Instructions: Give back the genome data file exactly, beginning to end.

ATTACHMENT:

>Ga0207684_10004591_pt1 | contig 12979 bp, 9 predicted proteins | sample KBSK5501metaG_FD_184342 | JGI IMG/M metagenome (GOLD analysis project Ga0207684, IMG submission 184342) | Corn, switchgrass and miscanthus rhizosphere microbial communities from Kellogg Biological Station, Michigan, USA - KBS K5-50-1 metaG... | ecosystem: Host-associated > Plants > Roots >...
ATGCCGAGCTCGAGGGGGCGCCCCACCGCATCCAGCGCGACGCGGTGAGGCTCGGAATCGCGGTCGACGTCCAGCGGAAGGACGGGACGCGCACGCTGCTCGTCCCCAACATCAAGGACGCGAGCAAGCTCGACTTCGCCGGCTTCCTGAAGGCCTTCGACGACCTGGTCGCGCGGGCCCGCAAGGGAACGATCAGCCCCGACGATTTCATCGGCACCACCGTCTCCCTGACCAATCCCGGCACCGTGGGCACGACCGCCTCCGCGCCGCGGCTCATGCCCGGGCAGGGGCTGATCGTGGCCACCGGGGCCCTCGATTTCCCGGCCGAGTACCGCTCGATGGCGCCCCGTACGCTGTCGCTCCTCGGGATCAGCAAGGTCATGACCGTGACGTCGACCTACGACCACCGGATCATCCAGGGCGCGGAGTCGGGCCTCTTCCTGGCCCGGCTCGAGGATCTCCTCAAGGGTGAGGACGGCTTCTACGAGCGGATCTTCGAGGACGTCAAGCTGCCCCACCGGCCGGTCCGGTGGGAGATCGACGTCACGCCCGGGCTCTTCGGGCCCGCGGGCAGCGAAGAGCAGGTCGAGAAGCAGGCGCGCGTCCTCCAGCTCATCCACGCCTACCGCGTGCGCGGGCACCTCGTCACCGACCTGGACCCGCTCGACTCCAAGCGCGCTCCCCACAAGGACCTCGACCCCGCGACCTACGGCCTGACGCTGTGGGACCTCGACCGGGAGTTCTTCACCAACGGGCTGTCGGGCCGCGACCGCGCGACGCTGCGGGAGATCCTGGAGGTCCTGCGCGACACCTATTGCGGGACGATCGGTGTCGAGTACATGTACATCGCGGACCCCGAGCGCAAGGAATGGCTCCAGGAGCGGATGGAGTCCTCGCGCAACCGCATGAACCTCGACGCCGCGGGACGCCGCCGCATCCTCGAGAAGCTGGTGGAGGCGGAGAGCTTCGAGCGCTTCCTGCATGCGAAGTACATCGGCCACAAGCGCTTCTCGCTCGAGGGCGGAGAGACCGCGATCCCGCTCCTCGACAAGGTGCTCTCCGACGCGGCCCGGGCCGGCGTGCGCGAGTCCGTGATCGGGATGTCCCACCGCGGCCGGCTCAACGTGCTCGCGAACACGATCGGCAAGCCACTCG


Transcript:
>Ga0207684_10004591_pt1 | contig 12979 bp, 9 predicted proteins | sample KBSK5501metaG_FD_184342 | JGI IMG/M metagenome (GOLD analysis project Ga0207684, IMG submission 184342) | Corn, switchgrass and miscanthus rhizosphere microbial communities from Kellogg Biological Station, Michigan, USA - KBS K5-50-1 metaG... | ecosystem: Host-associated > Plants > Roots >...
ATGCCGAGCTCGAGGGGGCGCCCCACCGCATCCAGCGCGACGCGGTGAGGCTCGGAATCGCGGTCGACGTCCAGCGGAAGGACGGGACGCGCACGCTGCTCGTCCCCAACATCAAGGACGCGAGCAAGCTCGACTTCGCCGGCTTCCTGAAGGCCTTCGACGACCTGGTCGCGCGGGCCCGCAAGGGAACGATCAGCCCCGACGATTTCATCGGCACCACCGTCTCCCTGACCAATCCCGGCACCGTGGGCACGACCGCCTCCGCGCCGCGGCTCATGCCCGGGCAGGGGCTGATCGTGGCCACCGGGGCCCTCGATTTCCCGGCCGAGTACCGCTCGATGGCGCCCCGTACGCTGTCGCTCCTCGGGATCAGCAAGGTCATGACCGTGACGTCGACCTACGACCACCGGATCATCCAGGGCGCGGAGTCGGGCCTCTTCCTGGCCCGGCTCGAGGATCTCCTCAAGGGTGAGGACGGCTTCTACGAGCGGATCTTCGAGGACGTCAAGCTGCCCCACCGGCCGGTCCGGTGGGAGATCGACGTCACGCCCGGGCTCTTCGGGCCCGCGGGCAGCGAAGAGCAGGTCGAGAAGCAGGCGCGCGTCCTCCAGCTCATCCACGCCTACCGCGTGCGCGGGCACCTCGTCACCGACCTGGACCCGCTCGACTCCAAGCGCGCTCCCCACAAGGACCTCGACCCCGCGACCTACGGCCTGACGCTGTGGGACCTCGACCGGGAGTTCTTCACCAACGGGCTGTCGGGCCGCGACCGCGCGACGCTGCGGGAGATCCTGGAGGTCCTGCGCGACACCTATTGCGGGACGATCGGTGTCGAGTACATGTACATCGCGGACCCCGAGCGCAAGGAATGGCTCCAGGAGCGGATGGAGTCCTCGCGCAACCGCATGAACCTCGACGCCGCGGGACGCCGCCGCATCCTCGAGAAGCTGGTGGAGGCGGAGAGCTTCGAGCGCTTCCTGCATGCGAAGTACATCGGCCACAAGCGCTTCTCGCTCGAGGGCGGAGAGACCGCGATCCCGCTCCTCGACAAGGTGCTCTCCGACGCGGCCCGGGCCGGCGTGCGCGAGTCCGTGATCGGGATGTCCCACCGCGGCCGGCTCAACGTGCTCGCGAACACGATCGGCAAGCCACTCG